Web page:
Europe builds Uber challenger as Car2Go, DriveNow, MyTaxi set to merge

26 May 2017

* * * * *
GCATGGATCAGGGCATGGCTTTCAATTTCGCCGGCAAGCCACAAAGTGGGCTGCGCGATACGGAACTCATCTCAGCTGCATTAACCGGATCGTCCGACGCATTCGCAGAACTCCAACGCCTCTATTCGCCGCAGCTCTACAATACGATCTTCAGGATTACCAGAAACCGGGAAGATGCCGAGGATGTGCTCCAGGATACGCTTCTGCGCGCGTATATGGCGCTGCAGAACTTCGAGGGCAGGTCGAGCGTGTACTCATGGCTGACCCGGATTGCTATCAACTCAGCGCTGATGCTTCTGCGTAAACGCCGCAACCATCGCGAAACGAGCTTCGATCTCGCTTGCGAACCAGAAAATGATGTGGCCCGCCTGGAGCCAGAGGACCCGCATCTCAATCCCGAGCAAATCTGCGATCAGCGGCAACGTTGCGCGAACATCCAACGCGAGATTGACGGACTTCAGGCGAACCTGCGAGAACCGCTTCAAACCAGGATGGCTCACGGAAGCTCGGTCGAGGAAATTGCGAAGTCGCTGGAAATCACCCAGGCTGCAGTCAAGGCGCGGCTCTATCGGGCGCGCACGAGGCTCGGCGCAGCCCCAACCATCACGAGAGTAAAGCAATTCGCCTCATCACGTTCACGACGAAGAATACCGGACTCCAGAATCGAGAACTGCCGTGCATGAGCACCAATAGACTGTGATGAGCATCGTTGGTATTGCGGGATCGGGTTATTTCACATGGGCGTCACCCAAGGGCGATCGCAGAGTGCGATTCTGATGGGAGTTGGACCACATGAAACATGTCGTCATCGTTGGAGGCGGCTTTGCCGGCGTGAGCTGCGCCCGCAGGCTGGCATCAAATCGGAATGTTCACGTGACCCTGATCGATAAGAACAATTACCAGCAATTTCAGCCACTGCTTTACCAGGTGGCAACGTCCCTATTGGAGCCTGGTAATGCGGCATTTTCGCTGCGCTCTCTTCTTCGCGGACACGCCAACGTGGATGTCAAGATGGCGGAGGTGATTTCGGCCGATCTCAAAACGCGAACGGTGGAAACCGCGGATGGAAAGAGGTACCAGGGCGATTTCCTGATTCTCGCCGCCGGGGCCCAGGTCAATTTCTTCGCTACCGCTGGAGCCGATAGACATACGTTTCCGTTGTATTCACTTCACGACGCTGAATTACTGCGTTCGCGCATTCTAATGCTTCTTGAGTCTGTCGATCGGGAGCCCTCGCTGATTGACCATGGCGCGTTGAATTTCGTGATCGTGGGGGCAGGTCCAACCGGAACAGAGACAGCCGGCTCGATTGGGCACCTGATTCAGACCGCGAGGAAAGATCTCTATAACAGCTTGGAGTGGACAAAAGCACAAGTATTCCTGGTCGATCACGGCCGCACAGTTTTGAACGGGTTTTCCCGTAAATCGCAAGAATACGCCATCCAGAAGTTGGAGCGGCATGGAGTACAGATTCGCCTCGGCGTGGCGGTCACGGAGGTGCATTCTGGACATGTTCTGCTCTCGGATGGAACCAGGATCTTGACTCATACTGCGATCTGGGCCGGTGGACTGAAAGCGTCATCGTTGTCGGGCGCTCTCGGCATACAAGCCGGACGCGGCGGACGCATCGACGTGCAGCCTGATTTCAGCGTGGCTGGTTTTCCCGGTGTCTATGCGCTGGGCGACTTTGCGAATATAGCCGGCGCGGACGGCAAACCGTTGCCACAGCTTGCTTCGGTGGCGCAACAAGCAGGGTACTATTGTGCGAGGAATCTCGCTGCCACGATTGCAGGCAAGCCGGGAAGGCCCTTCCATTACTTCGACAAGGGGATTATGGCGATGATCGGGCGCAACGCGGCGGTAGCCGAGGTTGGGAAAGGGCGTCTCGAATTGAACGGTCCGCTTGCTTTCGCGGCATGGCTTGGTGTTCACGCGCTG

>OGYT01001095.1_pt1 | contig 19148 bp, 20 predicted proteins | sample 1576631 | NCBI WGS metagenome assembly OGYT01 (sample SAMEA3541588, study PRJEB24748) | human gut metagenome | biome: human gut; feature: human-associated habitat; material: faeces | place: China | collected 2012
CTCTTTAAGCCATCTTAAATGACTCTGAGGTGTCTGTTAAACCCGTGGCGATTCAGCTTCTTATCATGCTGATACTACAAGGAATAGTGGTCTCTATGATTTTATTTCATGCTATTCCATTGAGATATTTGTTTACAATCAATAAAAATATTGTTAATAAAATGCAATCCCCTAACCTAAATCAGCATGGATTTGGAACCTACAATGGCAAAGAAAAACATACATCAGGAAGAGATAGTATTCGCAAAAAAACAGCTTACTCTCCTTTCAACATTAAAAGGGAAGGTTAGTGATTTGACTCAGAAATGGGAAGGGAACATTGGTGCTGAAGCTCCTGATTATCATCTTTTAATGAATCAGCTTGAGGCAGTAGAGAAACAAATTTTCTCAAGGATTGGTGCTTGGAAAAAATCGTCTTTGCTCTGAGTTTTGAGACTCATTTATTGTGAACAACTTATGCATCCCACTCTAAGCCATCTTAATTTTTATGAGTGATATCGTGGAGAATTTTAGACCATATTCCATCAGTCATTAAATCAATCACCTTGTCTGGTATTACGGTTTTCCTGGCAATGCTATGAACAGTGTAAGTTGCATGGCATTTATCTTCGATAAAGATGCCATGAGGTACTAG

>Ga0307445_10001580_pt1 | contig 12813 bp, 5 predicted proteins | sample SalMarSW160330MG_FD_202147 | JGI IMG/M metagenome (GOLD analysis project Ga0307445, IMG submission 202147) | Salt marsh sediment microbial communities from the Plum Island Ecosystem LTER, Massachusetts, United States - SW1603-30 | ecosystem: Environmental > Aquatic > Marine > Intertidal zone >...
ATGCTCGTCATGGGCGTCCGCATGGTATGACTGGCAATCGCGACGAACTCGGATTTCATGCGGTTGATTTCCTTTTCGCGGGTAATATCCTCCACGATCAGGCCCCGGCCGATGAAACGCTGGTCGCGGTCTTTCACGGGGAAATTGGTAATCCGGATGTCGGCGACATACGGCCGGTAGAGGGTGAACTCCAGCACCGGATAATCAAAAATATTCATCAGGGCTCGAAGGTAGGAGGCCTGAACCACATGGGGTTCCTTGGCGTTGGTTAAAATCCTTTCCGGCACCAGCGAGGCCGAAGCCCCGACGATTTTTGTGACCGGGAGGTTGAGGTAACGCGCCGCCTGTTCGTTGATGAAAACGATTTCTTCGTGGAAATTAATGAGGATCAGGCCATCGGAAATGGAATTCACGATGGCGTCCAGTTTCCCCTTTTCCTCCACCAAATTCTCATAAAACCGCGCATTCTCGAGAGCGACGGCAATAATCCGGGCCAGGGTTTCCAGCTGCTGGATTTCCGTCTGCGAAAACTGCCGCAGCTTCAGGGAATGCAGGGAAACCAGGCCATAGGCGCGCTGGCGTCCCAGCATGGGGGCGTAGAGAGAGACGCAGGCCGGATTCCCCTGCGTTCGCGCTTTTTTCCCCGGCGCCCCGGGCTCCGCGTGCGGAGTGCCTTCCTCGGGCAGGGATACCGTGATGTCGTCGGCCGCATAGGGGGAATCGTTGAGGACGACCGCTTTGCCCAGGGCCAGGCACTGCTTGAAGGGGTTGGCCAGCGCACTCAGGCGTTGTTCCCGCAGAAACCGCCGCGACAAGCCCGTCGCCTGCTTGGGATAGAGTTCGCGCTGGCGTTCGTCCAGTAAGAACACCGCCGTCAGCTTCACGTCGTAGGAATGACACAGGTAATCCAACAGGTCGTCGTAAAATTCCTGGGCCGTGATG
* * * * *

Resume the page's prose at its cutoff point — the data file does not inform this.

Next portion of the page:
26 May 2017 Car2Go, DriveNow and MyTaxi are set to merge in the third quarter of this year and are looking for additional partners to join the alliance. This comes as European OEMs fight to prevent Uber gaining a dominant market share in Europe (where it is currently market leader at 18%) after surging to a commanding 85% market share in the US in 2016. The merged mobility units are expected to operate under a common brand name, according to last Friday’s issue of Manager Magazin, with the old names probably being dropped. The new company is likely to be based in Berlin, and perhaps also in Munich. Daimler, which owns Car2Go and MyTaxi, and BMW (DriveNow) have been negotiating over the merger for around half a year, with the news originally surfacing in December. Daimler still also contribute its internet platform Moovel to the alliance. The companies are pushing hard to fill the growing demand for mobility services in Europe, to prevent the American players Uber’s existing powerful growing operation, and possibly Lyft and Waymo, filling the void in their absence. In 2016, Uber’s headcount doubled. It also has a 20% stake in Chinese player Didi, which has near total control of its home market (95%). A merging of European OEM mobility services is a wise move long overdue. It is widely expected that consumers will coalesce around at most a handful of mobility service brands – risking many OEM mobility arms failing to gain traction or remaining highly regulated on a local basis through individual city contracts, while the bigger players spread like wildfire across the majority of the OEM’s traditional business model markets and take hold. Car2Go, the largest car sharing company in the world with more than two million members, will also gain a crucial re-entry into the key UK market, after pulling out in 2014. When first rumoured at the end of last year, a key problem for the merger going forward was leasing company Sixt’s 50% ownership of BMW’s DriveNow, with founder Erich Sixt opposing the merger; Manager Magazin now reports there is movement on this front, with Sixt considering participating in the combined mobility alliance. It would certainly fit nicely with Sixt’s ambitious strategy to make online sales the ′biggest business segment’ of the company. All partners agree that the new network should be kept open for additional partners, and stakeholders have revealed that enquiries from other car manufacturers already exist, suggesting that a potential large-scale European challenger to Uber is in the works. Photograph courtesy of DriveNow

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